To begin with, great characters must seem real: not superheroes, not perfect, not omnipotent and certainly not omniscient. Sometimes they make a wrong decision. Sometimes they’re afraid or even petty. Sometimes they do stupid things. My own favorite character has a very serious problem with authority. Good characters, like real people, have flaws, and may even have serious or crippling ones. If your characters do have such flaws they will have an appeal to your reader that no heroic cardboard paladin could ever match. Readers have even been known to fall in love with tragically flawed characters.
Great characters have their own complex motivations. Even in fantasy tales of good versus evil, every significant character needs to have their own motivation for what they are doing. Whether it is love, duty, hate, revenge, lust, greed or atonement, the reader needs to know just what it is that motivates the character to do what they are doing. Whether told by backstory or brought out via conversation, each significant character’s motivation should be exposed in order to make them more interesting to the reader, and to get the reader more involved in the plot through the characters. Along with having their own motivation, every significant character should be in pursuit of something – victory, success, escape, money, fame, freedom or even just their next meal – and the reader should know what it is.
Great characters are not described in detail. Certainly the character’s general appearance and nature should be presented; but the details of the character should be spelled out by the character itself in the character’s motivations, actions and dialogue. Leaving the character as an essentially blank canvas to be filled in later by what the character does is far more effective than actually going into detail about them. Additionally, any details deliberately left out by the writer will be automatically filled in by the imagination of the reader, thus making for a more personal and more enjoyable reading experience. A writer can even use the sudden exposure of a previously-undisclosed facet of a character as an effective plot device.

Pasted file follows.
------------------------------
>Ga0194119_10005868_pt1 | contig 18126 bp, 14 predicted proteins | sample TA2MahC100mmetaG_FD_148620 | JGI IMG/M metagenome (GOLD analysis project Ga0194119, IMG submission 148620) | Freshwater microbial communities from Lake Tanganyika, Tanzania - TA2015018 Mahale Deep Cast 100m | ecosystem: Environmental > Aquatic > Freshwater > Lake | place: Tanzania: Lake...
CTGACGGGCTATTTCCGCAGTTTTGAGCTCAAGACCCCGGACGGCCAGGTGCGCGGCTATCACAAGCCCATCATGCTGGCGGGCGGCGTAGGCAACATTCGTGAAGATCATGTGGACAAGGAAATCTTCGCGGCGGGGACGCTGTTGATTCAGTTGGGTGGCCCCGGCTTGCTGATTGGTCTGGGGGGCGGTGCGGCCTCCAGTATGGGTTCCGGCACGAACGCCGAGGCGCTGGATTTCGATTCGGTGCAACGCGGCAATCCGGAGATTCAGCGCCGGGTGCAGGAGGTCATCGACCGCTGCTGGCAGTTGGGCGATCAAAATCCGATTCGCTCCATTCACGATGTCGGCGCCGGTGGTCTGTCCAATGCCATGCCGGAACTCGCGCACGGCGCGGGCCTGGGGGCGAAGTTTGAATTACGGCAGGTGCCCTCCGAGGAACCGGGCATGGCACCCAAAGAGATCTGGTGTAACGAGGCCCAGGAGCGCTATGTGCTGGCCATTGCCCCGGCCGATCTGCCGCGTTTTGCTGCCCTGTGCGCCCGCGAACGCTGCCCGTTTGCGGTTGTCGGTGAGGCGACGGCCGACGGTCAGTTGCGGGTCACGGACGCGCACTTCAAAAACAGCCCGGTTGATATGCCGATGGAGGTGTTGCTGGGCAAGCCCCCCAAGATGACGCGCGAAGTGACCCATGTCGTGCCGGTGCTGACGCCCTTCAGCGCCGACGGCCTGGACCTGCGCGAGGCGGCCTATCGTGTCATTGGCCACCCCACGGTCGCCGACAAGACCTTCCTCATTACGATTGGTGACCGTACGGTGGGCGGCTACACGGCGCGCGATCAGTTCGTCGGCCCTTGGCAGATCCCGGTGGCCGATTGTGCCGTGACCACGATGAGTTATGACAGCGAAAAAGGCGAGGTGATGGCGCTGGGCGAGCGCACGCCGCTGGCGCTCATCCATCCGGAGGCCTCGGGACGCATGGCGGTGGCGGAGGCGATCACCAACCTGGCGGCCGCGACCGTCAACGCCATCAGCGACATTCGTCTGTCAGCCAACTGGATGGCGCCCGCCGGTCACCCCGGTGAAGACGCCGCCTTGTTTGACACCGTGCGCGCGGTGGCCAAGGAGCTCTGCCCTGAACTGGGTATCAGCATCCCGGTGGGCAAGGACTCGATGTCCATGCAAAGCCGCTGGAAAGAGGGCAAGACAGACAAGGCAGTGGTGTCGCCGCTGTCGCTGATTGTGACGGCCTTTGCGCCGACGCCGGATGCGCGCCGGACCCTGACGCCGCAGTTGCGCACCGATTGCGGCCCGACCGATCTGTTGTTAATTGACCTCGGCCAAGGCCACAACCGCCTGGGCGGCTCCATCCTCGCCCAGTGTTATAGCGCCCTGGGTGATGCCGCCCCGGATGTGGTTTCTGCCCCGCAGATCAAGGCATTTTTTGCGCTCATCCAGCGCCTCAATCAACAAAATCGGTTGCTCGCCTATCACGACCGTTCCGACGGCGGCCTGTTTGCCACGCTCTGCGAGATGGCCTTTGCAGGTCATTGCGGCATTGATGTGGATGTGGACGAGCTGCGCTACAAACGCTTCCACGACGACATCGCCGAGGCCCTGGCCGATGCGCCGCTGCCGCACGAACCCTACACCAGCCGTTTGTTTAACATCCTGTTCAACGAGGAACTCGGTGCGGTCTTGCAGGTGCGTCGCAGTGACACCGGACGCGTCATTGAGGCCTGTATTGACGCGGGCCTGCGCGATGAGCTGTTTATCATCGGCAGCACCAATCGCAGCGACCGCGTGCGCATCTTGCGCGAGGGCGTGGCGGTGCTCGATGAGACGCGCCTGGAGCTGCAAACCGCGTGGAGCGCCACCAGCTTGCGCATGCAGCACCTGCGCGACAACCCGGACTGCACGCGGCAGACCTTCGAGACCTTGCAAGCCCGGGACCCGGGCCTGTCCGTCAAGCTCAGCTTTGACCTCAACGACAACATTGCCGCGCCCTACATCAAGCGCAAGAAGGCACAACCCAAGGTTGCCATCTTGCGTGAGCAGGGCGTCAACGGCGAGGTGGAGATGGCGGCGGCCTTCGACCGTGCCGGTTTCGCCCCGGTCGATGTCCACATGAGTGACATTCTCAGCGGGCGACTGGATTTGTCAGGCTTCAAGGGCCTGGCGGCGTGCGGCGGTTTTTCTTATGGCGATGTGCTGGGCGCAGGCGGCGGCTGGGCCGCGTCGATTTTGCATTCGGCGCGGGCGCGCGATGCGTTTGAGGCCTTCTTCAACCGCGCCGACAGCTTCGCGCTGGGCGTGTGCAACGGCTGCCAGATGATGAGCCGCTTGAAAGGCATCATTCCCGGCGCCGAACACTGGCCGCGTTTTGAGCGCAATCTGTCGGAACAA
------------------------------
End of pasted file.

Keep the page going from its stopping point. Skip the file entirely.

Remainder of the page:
Now that as an author you have created some great, human, flawed, motivated characters, what do you do with them? You ruin their lives. You do that by menacing or hurting them or someone (or something) they love, by putting them in harm’s way, by tormenting them, by making them suffer. Why? So the reader can see who they really are. As Dwight Moody famously said, “Character is what you are in the dark,” and when things are darkest for your characters is when the reader learns the most about them. Failure also helps with character development: how someone deals with failure is far more telling about them than how they deal with success ever is, both in fiction and in real life.
And, last but not least, have at least one character for everyone to sympathize with. By this I don’t necessarily mean to try to present one character in a way that is sympathetic to everyone; what I mean here is that given the totality of human nature, try to have enough variation in the characters that at least one of will be able to appeal to a reader no matter what the reader’s nature, worldview, philosophy, politics, or sexuality are. Yes, this is an argument for diversity in characters, but it’s not a political argument: there are readers out there of all types, and as a writer who wants to succeed you want your fiction to appeal to all of them, or as least as many as you possibly can.
Great characters make great fiction, so be sure to make great characters.
Bio: John Johnston III is a scientist, a fiction and non-fiction writer, a board vice chairman, a university faculty member, a member of Science Fiction and Fantasy Writers of America (as well as the chair of its Grievance Committee and a recipient of its highest honor), a lifelong baseball fan, a patriot, and a political independent. He thinks that personal websites are even more vain than requested bios and refuses to have one.
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